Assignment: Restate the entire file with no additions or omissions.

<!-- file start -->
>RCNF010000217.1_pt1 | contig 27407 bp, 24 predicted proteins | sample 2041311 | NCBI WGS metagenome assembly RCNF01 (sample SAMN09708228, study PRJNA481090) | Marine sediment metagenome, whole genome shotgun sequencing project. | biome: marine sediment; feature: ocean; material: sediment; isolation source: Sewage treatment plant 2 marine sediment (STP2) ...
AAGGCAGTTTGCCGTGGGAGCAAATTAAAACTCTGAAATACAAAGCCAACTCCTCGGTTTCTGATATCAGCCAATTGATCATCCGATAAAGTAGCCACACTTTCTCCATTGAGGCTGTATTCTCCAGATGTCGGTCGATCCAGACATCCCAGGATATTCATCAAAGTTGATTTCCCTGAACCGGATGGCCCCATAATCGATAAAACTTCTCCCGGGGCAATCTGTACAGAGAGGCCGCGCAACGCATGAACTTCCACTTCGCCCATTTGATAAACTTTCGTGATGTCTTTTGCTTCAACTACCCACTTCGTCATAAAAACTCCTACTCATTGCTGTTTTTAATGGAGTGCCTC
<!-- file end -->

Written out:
>RCNF010000217.1_pt1 | contig 27407 bp, 24 predicted proteins | sample 2041311 | NCBI WGS metagenome assembly RCNF01 (sample SAMN09708228, study PRJNA481090) | Marine sediment metagenome, whole genome shotgun sequencing project. | biome: marine sediment; feature: ocean; material: sediment; isolation source: Sewage treatment plant 2 marine sediment (STP2) ...
AAGGCAGTTTGCCGTGGGAGCAAATTAAAACTCTGAAATACAAAGCCAACTCCTCGGTTTCTGATATCAGCCAATTGATCATCCGATAAAGTAGCCACACTTTCTCCATTGAGGCTGTATTCTCCAGATGTCGGTCGATCCAGACATCCCAGGATATTCATCAAAGTTGATTTCCCTGAACCGGATGGCCCCATAATCGATAAAACTTCTCCCGGGGCAATCTGTACAGAGAGGCCGCGCAACGCATGAACTTCCACTTCGCCCATTTGATAAACTTTCGTGATGTCTTTTGCTTCAACTACCCACTTCGTCATAAAAACTCCTACTCATTGCTGTTTTTAATGGAGTGCCTC